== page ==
Oh, Kim… (or What Would All the Old Armenian Ladies Say)

My mother is fond of telling the story of her first meeting with my dad’s Armenian relatives. “I went to Hudson’s and bought a new outfit and new shoes,” she remembers. Since my mother has always been style conscious, I imagine her in her fashionable clothes, her stocking seams perfectly straight, her dark hair neatly brushed with a glow in her blue eyes and fair Scotch/Irish complexion.

Republic of Georgia, Armenia

“Your Dad’s mother was there, of course, and all these little old Armenian ladies,” my mother continues. “Every one of them had on a black skirt, a black blouse, and thick black stockings. They sat around jabbering away and I couldn’t understand a word. But I could tell they were talking about me, and that it probably wasn’t good!”

She switches off the remote control on the television, where we’ve been watching a story on Entertainment Tonight announcing that Kim Kardashian has filed for divorce from her husband, just 72 days after their lavish multi-million dollar wedding.

“I wonder what those old Armenian ladies would say about her?” my mother asks.

I don’t have to wonder. I don’t speak Armenian, but I know what they’d say.  “Shame on you” sounds the same in every language.

I’ve never watched Keeping Up With The Kardashians, mostly because I don’t find reality shows that exploit family dysfunction very entertaining. But also because I’m Armenian myself, and I’ve always been a little ashamed of the way this family represents my nationality.  It’s not that they make much of their ethnic background on the show, for which I guess I’m thankful. But their very name proclaims their heritage – the “ian” suffix (which means “son of…”) is a dead giveaway.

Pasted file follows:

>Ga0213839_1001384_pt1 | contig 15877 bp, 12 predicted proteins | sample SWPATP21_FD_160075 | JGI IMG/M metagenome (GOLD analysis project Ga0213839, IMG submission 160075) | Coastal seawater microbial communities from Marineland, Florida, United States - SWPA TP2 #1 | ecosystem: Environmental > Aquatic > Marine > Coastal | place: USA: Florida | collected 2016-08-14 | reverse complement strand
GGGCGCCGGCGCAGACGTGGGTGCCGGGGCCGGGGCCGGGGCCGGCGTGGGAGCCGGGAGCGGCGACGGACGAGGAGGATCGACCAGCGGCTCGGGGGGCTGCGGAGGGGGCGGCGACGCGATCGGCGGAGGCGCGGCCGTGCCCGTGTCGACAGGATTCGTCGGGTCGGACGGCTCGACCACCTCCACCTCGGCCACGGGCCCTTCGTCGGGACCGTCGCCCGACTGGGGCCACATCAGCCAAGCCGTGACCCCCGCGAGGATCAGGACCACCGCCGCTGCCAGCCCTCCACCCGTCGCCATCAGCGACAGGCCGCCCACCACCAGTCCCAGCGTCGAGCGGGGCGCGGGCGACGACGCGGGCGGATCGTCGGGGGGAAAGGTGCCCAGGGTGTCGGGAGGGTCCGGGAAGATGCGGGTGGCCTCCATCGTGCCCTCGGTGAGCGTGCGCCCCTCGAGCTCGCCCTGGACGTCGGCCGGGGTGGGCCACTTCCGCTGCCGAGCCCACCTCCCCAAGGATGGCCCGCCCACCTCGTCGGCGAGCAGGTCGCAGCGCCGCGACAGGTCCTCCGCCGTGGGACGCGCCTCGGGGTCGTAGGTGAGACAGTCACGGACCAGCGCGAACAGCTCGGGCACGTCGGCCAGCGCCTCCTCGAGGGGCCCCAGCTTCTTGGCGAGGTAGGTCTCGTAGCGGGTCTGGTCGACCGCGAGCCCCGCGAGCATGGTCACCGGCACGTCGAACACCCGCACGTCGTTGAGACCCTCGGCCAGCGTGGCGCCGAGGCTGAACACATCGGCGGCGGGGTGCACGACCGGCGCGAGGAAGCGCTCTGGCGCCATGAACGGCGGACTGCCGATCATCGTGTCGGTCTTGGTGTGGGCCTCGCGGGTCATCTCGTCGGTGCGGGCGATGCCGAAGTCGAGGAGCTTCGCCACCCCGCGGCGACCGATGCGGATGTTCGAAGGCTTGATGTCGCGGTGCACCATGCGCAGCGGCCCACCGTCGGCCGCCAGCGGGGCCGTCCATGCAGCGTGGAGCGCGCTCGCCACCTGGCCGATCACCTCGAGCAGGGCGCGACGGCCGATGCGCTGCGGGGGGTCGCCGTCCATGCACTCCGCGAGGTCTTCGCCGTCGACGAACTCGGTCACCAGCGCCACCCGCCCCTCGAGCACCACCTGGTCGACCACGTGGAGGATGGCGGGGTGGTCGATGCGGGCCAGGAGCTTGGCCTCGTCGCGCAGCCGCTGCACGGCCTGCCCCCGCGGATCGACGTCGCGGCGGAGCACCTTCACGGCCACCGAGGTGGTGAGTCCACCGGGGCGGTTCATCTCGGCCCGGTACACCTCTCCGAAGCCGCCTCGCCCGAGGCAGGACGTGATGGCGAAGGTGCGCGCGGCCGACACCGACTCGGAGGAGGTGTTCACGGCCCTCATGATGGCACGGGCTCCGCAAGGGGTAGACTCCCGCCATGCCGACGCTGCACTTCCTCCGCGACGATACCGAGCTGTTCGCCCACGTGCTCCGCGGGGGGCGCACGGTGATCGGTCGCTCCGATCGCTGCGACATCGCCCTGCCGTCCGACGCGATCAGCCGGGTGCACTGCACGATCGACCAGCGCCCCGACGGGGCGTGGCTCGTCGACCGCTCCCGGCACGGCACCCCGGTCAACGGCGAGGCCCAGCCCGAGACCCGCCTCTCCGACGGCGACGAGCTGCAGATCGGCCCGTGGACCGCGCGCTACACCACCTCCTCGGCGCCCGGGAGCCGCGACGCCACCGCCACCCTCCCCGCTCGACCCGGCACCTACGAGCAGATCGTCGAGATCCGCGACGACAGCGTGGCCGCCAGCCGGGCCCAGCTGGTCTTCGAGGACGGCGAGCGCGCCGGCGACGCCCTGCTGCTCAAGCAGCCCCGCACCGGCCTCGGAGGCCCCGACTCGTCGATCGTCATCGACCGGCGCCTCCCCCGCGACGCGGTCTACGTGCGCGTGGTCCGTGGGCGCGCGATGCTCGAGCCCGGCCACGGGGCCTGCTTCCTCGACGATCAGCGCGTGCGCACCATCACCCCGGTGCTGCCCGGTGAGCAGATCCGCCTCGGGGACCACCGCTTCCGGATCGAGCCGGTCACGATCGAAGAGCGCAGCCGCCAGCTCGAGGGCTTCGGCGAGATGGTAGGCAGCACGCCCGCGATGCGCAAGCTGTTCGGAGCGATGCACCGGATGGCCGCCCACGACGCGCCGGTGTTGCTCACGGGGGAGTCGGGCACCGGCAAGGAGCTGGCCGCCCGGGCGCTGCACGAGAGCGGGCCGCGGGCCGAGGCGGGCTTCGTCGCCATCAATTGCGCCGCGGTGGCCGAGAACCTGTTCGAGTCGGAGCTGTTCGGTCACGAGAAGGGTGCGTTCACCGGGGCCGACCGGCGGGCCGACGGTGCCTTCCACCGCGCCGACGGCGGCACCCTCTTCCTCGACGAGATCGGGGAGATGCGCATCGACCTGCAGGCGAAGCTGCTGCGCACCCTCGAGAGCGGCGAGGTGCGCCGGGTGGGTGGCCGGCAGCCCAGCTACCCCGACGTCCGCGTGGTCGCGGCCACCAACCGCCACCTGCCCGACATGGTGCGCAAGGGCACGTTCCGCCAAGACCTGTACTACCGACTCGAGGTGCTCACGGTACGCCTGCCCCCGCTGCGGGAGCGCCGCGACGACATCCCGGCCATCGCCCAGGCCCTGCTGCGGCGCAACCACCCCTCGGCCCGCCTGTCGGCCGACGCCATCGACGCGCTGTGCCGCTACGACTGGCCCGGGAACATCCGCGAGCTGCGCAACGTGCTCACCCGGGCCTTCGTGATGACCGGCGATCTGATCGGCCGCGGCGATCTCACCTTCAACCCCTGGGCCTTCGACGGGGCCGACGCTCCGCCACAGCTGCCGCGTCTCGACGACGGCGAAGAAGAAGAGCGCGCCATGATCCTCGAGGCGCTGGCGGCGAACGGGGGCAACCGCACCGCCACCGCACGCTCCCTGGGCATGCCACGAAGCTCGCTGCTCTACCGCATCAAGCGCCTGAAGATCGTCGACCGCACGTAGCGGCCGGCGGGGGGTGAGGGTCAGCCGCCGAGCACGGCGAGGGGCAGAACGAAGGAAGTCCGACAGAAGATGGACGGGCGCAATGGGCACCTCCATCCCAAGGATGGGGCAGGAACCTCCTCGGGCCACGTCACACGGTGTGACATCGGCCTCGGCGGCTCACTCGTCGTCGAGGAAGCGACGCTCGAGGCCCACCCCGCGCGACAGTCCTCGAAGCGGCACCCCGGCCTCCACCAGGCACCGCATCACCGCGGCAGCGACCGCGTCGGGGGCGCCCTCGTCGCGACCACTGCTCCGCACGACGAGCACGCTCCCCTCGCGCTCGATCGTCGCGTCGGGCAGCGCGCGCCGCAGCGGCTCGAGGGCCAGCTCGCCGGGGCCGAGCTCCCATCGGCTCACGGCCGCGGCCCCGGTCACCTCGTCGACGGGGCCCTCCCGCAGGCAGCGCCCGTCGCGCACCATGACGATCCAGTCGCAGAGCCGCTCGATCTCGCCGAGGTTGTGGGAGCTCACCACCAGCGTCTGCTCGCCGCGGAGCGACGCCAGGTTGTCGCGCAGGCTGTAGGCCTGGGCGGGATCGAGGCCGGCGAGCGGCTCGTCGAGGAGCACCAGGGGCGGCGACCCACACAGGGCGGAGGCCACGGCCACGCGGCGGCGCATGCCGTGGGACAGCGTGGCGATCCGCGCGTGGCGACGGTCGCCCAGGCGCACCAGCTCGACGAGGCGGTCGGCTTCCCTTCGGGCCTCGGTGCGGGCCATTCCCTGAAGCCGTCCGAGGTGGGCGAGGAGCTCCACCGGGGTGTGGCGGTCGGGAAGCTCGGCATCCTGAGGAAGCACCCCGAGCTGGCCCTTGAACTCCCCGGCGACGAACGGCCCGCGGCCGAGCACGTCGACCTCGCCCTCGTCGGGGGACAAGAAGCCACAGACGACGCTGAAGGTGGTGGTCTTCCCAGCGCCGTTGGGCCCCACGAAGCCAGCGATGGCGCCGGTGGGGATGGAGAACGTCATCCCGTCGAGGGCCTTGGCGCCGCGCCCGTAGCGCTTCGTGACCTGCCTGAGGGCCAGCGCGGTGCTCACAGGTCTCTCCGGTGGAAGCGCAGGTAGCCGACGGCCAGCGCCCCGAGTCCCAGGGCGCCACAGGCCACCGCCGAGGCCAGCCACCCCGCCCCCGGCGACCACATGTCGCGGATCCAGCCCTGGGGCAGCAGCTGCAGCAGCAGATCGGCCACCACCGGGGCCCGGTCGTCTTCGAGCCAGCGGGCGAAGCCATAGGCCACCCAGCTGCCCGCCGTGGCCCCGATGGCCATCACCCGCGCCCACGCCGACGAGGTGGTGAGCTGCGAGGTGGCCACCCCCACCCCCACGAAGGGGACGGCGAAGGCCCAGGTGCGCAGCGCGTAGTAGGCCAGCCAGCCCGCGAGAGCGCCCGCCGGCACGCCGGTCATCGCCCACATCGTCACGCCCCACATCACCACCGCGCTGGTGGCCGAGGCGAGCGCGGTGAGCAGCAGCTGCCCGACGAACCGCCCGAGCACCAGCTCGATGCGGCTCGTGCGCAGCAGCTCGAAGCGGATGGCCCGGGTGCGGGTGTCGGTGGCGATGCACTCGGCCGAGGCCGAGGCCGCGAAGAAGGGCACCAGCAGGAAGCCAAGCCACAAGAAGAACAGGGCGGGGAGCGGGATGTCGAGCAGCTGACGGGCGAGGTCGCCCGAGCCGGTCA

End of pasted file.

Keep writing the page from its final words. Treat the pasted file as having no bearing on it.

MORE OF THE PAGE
Kim’s recent huge wedding, with her three original designer gowns and her two-million dollar engagement ring is reported to have cost the family over $6 million dollars, but also to have earned them $8 million dollars in endorsements, rights, and royalties. I don’t know how they divide the take on a wedding ceremony, and I don’t care. I just know that’s enough money overall to provide food and shelter to a lot of homeless people in this country. Or to send a bunch of teenagers to college. Or provide health care for a lot of sick babies.

And the fact that she threw the whole thing down the toilet after 72 days is enough to make me lose my religion.

Armenia is not a rich country. It’s a nation that’s been plagued with disaster practically since time began. My own grandfather fled the country during the Turkish genocide in the early 1900’s, and he never saw his family again. Like the majority of Armenian people in the United States my ancestors came from a small village and lived off the work of their hands. The life they were able to build here in America – even a very solidly middle class life – seemed like great wealth to them.

Obviously the Kardashian family realized the American dream in a way most Armenian families did not.  The only thing I know about their background (and this fact says a lot) is that their father, Robert, was part of O.J. Simpson’s defense team. But however they obtained it, I believe they have some responsibility to use their wealth and “fame” to represent their nationality in a positive light, not to become a symbol of outrageous behavior, wretched excess, and selfish gain.